Most important of all, Barack Obama knows that America cannot be strong abroad unless we are first strong at home.
People the world over have always been more impressed by the power of our example than by the example of our power.
Man, that’s nice.
He then launched into the laundry list of Republican fuck-ups, mistakes and embarrassments from the economy to Katrina and everything in between, making sure to end with the candidate’s name:
And Barack Obama will do better than that.
Hillary couldn’t do that. She couldn’t bring herself to plug Obama as anything more than a “Democrat,” and went miles and miles without mentioning his name.
But the crowd responded to Bubba with a “Yes we can!” chant, prompting the former president to once again show off his skills by ad libbing “yes he can, but first we have to elect him!”
The man is good.
He continued the laundry list and history lesson about how badly the Republicans have fucked everything up, reminding us of the peace and prosperity that dominated the Clinton years and how quickly the policies the Republicans had always hoped to enact destroyed so much after they won control of Congress and the White House.
It was brilliant because it was right on and still managed to be folksy, as witnessed by his simple message for the Republicans: “Thanks, but no thanks,” delivered with all the down home humbleness that made Bubba one of the most popular ever to wander the Oval Office.
He also linked his legacy to Obama’s, attempting to negate all those things he himself said about Obama being young and inexperienced, by reminding the room that they used to say the same thing about him and he did OK.
Then, in closing, Clinton officially passed the torch, tying in Obama with the very image that made Clinton, the very mantra, the essence of his own story:
Barack Obama will lead us away from the division and fear of the last eight years back to unity and hope.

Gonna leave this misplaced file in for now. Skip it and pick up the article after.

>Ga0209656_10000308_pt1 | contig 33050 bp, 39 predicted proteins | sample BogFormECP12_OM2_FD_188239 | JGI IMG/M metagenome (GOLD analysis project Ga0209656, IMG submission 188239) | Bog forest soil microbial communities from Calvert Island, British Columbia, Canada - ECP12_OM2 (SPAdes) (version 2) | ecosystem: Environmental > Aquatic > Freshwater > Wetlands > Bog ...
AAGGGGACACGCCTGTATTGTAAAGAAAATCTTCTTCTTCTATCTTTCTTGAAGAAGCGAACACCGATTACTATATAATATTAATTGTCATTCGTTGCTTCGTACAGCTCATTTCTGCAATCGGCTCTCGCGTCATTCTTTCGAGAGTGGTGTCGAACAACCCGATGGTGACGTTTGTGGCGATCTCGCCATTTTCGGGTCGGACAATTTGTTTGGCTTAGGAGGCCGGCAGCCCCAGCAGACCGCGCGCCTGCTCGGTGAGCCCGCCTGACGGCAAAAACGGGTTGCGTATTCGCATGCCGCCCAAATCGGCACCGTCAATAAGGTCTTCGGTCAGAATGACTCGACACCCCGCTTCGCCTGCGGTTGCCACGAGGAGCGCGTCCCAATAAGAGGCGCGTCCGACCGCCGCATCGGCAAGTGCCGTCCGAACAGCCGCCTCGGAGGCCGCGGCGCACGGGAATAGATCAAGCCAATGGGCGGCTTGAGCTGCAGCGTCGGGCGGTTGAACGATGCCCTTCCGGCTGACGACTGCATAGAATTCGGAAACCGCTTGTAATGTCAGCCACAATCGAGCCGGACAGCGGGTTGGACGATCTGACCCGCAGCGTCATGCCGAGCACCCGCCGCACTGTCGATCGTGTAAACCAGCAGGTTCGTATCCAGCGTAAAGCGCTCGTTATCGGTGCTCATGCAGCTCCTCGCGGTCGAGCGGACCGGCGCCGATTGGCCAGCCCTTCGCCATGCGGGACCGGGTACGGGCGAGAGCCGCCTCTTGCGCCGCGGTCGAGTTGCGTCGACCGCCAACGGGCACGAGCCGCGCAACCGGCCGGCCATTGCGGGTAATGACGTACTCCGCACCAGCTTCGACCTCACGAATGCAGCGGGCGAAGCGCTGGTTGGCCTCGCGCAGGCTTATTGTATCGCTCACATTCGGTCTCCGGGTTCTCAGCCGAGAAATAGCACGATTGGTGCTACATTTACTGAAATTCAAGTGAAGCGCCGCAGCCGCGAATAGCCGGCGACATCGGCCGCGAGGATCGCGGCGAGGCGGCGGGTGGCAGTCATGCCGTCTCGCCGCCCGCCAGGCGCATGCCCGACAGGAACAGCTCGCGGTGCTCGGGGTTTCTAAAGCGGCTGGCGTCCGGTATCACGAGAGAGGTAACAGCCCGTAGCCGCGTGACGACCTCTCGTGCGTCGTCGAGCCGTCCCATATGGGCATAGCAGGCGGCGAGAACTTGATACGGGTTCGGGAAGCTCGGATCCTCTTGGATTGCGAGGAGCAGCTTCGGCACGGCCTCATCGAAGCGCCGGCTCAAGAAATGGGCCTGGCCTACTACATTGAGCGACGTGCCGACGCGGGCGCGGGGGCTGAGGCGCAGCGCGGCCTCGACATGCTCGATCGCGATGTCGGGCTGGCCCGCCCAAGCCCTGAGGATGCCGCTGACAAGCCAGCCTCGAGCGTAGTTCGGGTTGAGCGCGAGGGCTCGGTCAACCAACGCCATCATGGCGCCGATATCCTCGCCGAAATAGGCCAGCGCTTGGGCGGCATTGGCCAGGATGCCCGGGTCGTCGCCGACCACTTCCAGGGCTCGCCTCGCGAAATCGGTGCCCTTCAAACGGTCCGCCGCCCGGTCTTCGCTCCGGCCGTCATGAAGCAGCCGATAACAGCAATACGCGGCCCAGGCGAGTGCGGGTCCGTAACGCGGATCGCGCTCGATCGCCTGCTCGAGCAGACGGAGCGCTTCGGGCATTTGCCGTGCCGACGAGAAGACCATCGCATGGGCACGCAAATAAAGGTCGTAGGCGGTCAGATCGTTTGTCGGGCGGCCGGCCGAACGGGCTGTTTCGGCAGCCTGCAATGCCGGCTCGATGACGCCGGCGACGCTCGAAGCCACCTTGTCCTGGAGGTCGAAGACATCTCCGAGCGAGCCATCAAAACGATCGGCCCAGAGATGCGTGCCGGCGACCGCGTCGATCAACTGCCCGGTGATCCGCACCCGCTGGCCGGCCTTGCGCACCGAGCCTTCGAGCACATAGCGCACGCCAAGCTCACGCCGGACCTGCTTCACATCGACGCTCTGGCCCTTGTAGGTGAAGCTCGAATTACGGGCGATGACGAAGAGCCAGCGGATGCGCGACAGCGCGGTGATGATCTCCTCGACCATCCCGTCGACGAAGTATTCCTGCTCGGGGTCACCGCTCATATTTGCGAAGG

So if, like me, you believe America must always be a place called Hope, then join Hillary and Chelsea and me in making Barack Obama the next president of the United States.
For fans of political oratory it was a slam dunk and could not have been done better (unless it had been a year ago, but politics is politics…).
By the end of the night, when Obama himself made a surprise appearance and returned the favor, praising both of the Clintons, it finally looked like the Democrats were united behind their newly minted candidate.
And while I will never count out the ability of the Democrats to lose an election, the show they put on last night showed America a finally-unified party and laid out in no uncertain terms the failures and foibles of the past eight years.
And that’s before the candidate himself, perhaps the only guy in the country who gives a better speech than Bubba, has a chance to speak.
But it is now official, both of the Major Families of the Democratic Party, the Kennedys and the Clintons, have endorsed Barack Obama and passed the mantle of their legacies – the young, idealistic, hopeful leader – to the candidate.
The Dems appear to be a family again, all aboard the Love Train.
And the Republicans better have some serious shit planned for St. Paul next week or they are in trouble…